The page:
HMO licencing is a complicated matter. From the application process to complying with licencing conditions to passing inspections throughout the licensed period, the licence holder has many regulatory procedures to observe. It is, therefore, advised that landlords seek advice from professionals when dealing with a property licencing issue. This is a guest article prepared by Paul Conway, an expert in property licencing and HMO licences. He looks into three key areas of consideration when dealing with HMO properties and properties with multiple households.
1. Does an HMO Licence Stick to a Property?
It’s not an HMO licence that sticks to a property, it's the planning permission. Planning permission runs with the property/land, not the owner.
For example, changing from a C3 dwelling to C4 small HMO (up to six people), and vice versa, is permitted development (i.e. not require an application for planning permission), so planning permission isn’t needed. An exception is where there is an Article 4 direction in place, you would have to apply for permission to convert from C3 to C4. Article 4 Directions are a means by which a local planning authority can bring within planning control certain types of development, or changes of use, which would normally be permitted development.
Sometimes when a property is run as an HMO, its planning use changes. If you have more than six tenants, then it is no longer a C4 small HMO, and you will generally need planning permission for a large HMO (known as a Sui Generis). It’s worth noting that where the increase in numbers between C4 and Sui Generis HMO is small, you might be able to argue that the change of use is not material, and ask for an exception from seeking planning permission.
2. What happens to the licence when the property is sold?
As opposed to planning permission, a property licence sticks to the licence holder. An HMO licence is issued to a person known as the licence holder. The licence holder can be the landlord, or their letting agency. The licence holder is required to inform the council of the change in ownership of the property, normally within 21 days of selling. If the landlord is the licence holder, they are strongly recommended to inform the council at the point of sale. This is because the licence holder must still comply with the conditions and HMO licence requirements attached to the licence, even after they cease to be the owner of the property. The penalty for non-compliance can be hefty. A licence holder must apply for the licence to be revoked, because property licences (including HMO licences) do not expire. Not even when the ownership of the property changes.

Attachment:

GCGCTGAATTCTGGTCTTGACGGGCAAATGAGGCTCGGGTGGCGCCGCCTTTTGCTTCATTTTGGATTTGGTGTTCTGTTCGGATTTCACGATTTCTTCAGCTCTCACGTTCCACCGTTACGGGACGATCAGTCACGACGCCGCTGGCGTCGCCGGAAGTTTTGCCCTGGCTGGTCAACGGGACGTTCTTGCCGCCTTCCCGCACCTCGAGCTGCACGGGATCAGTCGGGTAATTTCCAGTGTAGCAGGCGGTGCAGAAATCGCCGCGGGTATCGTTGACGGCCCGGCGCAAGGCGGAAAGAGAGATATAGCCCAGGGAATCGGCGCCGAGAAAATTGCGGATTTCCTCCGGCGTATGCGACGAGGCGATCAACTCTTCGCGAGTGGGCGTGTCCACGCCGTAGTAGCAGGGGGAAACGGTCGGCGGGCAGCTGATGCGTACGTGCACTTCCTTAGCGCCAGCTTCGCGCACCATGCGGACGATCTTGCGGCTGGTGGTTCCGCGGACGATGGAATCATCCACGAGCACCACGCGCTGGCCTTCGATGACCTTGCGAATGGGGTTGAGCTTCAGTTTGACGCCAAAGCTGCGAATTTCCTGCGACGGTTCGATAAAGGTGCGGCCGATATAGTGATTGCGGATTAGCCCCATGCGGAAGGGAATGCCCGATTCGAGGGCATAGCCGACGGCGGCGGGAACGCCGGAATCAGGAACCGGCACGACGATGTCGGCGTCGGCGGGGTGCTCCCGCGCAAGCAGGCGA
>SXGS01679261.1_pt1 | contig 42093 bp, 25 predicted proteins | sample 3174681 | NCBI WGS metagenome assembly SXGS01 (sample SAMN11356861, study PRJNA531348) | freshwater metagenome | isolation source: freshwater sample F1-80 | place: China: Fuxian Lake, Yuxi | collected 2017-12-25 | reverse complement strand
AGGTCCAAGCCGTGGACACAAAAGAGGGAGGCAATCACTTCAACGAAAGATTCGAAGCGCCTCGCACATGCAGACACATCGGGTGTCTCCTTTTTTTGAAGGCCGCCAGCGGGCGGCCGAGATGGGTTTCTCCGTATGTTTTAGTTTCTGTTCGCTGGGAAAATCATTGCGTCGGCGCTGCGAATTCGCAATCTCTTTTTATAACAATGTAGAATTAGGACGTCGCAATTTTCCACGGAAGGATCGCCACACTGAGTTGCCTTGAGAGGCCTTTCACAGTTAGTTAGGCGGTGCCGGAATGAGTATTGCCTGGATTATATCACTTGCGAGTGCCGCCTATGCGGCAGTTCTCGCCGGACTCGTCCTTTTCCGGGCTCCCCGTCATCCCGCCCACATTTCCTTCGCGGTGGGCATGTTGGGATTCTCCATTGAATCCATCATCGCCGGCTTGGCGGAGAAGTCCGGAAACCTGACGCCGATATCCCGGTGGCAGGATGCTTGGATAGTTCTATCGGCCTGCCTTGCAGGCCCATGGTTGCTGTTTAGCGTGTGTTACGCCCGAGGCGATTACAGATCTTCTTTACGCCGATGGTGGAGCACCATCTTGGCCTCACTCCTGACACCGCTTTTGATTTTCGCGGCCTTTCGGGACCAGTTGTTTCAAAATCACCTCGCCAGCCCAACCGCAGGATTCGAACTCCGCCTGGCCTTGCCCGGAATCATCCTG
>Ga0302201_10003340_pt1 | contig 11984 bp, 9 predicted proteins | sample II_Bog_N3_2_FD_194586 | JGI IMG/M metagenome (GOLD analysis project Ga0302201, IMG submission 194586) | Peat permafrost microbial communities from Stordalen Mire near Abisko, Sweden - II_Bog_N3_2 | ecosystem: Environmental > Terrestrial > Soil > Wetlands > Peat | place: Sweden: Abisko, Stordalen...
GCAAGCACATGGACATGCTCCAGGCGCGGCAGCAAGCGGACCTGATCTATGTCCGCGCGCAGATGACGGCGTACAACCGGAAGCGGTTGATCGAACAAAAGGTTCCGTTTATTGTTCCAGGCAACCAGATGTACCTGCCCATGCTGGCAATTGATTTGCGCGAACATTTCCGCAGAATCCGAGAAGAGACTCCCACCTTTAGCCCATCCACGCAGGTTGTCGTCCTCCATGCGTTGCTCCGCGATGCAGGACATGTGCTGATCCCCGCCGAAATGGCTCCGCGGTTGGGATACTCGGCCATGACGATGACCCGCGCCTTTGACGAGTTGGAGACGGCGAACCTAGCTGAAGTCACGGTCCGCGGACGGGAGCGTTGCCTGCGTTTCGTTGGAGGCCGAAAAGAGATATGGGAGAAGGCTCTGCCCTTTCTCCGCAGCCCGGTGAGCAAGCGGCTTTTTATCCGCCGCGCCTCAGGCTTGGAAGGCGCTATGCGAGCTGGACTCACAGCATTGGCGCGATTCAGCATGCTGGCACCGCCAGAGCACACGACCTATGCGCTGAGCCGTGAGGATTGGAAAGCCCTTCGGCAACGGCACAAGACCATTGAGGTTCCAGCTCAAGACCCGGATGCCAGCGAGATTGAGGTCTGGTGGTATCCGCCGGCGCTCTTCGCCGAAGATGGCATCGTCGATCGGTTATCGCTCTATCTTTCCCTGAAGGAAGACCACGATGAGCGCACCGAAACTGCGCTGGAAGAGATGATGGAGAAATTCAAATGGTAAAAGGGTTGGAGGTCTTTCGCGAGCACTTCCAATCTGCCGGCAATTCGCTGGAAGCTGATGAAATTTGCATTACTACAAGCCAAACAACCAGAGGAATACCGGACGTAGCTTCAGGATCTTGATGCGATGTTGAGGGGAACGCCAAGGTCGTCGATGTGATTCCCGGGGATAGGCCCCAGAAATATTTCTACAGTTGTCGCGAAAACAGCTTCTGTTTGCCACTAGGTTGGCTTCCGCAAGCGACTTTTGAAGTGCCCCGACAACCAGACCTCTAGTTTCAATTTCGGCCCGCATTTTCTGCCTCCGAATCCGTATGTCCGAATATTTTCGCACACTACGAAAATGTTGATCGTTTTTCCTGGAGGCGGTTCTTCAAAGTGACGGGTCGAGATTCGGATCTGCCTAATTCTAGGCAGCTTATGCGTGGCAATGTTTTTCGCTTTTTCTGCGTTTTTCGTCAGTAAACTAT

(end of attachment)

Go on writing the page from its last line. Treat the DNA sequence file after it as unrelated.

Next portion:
An HMO licence is not transferable to another person. You should inform the council who the new owner is and if they intend to continue its use as an HMO, the new owner must apply for a licence separately.
Theoretically, it is possible for the licence holder to continue as the licence holder should the new owner want this and an agreement struck between the two interested parties. A common situation where this happens is when a letting agent holds the licence for the house and the new owner wants them to continue in this role, then no revocation is needed. But the agent is advised to inform the council about the change of ownership.
3. How do HMO Licences or Property Licences affect sale value?
One thing to note where an article 4 direction has been issued on the property is that if a new owner wants to continue with its existing small HMO use, it must continue to be occupied as an HMO. If it returns to single-family use for any period of time, it will revert to C3 use automatically. So the council will then require a new planning application to be submitted before the property can become an HMO again.
In many areas, a property's use as an established and licensed HMO could increase its sale value due to its potential rental yield. However, an article 4 direction is likely going to decrease its sale value if it doesn't have the correct planning permission. This is because the new owner will take a risk as to whether the Council will grant planning permission in future. As article 4 directions are used to reduce the conversion of family houses to HMOs, it's usually more difficult to get new planning permissions in these areas. So established HMOs tend to be worth more. Personally, I'd never buy an HMO in an article 4 area without planning permission or assurance and demonstrable continuous history of established use preceding the date the direction came into force.
If a C3 to C4 conversion had taken place before the Article 4 came in, it would be lawful to do so without submitting for new planning permission. Such conversion would be considered permitted development prior to Article 4. You would certainly want some assurance from the Council and could apply for a Lawful Development Certificate to get confirmation before the Article 4 comes in. Most Article 4 directions are subject to a consultation period first before they come into force so there is an opportunity to seek confirmation from the Council in advance.
Interestingly, many councils now require planning permission to be regularised before giving licences for five years. Issuing 1-year licences to allow owners to regularise their planning permission is now commonplace in areas where article 4 directions are in place. So our advice to buyers is to do your homework before making a substantial purchase. As for sellers, we advise you to seek assurance before spending money on conversions. You have been warned about the wrath of the planning officer. This is not to be taken lightly as they can force your expensive conversion back to family housing. Seek professional advice and having someone on your side can save you a lot of time and money and you will more likely get you the result you want.
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